Monday, August 7, 2017

What Would You Be Willing To Sacrifice?

Ed Finn has a blog entry at that I highly recommend. His thesis can roughly be summarized in this excerpt:
The glue that holds any society together is faith in its governments, courts, churches, unions and non-profits -- faith that these organizations, no matter how flawed, will always be committed to serving their basic needs, to protecting them from the worst effects of poverty, unemployment, and sickness.

That glue comes unstuck when governments put private interests ahead of the public interest; when corporations put the uncontrolled pursuit of profits ahead of the well-being of workers and their communities; when unions are stripped of much of their capacity to help their members.

No wonder, then, that so many people have concluded that they can no longer depend collectively on these institutions -- that they are now on their own as individuals, each locked in a struggle for survival, with little or no help from any quarter.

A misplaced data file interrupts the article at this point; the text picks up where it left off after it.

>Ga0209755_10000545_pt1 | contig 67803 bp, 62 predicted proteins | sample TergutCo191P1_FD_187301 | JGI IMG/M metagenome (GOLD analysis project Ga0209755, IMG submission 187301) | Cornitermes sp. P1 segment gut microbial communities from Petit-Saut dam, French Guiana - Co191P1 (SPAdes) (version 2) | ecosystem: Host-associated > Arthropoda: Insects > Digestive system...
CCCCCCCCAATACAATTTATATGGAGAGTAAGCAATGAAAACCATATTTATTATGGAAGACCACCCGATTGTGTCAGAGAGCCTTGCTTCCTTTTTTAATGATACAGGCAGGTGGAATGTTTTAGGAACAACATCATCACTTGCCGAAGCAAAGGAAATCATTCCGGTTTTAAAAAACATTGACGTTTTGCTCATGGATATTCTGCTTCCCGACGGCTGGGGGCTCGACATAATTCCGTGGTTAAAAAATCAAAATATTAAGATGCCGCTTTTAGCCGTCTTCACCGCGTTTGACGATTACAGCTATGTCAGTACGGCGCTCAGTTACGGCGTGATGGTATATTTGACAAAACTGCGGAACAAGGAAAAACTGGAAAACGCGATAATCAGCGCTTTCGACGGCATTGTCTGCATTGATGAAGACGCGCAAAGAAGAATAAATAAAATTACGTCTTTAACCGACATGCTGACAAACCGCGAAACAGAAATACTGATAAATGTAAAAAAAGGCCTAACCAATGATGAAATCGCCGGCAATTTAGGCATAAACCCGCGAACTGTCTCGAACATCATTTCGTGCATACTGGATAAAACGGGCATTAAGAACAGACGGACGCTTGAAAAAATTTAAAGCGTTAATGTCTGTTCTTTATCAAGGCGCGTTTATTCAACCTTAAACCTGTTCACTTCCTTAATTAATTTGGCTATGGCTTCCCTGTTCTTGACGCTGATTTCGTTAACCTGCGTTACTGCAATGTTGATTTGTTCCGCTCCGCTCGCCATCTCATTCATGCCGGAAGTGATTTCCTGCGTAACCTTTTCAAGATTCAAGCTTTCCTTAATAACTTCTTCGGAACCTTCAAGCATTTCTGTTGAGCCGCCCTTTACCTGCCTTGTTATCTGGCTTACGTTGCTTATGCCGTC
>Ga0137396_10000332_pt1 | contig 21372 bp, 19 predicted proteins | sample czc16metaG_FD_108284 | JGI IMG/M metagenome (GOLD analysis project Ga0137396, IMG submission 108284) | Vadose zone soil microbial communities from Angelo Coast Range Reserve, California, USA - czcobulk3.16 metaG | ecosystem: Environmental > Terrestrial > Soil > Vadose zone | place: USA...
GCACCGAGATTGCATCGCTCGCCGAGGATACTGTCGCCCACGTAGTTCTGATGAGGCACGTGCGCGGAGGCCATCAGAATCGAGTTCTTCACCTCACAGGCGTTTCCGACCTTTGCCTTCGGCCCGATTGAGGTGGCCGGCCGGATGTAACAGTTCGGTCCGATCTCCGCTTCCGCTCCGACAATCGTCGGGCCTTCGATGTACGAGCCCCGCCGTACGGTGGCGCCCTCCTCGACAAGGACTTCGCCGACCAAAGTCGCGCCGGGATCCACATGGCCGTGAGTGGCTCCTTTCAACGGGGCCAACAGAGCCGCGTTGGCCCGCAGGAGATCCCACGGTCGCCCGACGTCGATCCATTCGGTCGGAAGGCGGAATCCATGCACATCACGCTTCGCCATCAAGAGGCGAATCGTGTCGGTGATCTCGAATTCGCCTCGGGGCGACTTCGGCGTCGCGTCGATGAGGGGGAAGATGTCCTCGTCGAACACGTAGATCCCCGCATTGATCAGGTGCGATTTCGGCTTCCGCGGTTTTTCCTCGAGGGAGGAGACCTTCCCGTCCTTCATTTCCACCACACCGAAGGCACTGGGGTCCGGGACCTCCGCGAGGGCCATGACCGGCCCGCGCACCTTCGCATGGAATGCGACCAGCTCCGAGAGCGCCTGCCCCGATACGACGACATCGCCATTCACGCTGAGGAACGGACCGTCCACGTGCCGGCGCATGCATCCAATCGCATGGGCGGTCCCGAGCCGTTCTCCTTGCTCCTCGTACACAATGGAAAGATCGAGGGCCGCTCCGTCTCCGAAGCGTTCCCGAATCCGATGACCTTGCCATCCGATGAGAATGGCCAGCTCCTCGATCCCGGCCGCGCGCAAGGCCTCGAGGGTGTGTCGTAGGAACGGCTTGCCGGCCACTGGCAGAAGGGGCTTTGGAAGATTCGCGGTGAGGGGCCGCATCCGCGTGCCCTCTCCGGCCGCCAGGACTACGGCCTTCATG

The disastrous result, Finn suggests, is that we increasingly adopt a very selfish outlook on life, moving, if you will forgive a bit of hyperbole, into a stark survival-of-the-fittest lifestyle, a reversion to an almost Hobbesian state of nature.

There can really be no doubt that Western governments, including our 'new' one under Justin Trudeau, are neoliberal in nature. And the kinds of selfishness those governments foster are, without any hyperbole, facilitating the destruction of our world. The notion of sacrificing anything in service of the collective good is being steadily eroded, replaced by a widespread self-indulgence that has been transformed into a virtue.

My immediate concern here is the ever-accelerating rate of climate change, the greatest peril our planet has ever faced. While acknowledging that there are still some very good people today, I cannot escape the notion that the majority would obdurately refuse to make even the smallest sacrifice or lifestyle change that could, if done in sufficient numbers, slow down that rate. And quite significantly, our governments, beyond some paltry carbon taxes, are requiring nothing from us. That vacuum in leadership, in turn, gives licence to the very self-indulgent lifestyles that neoliberalism demands.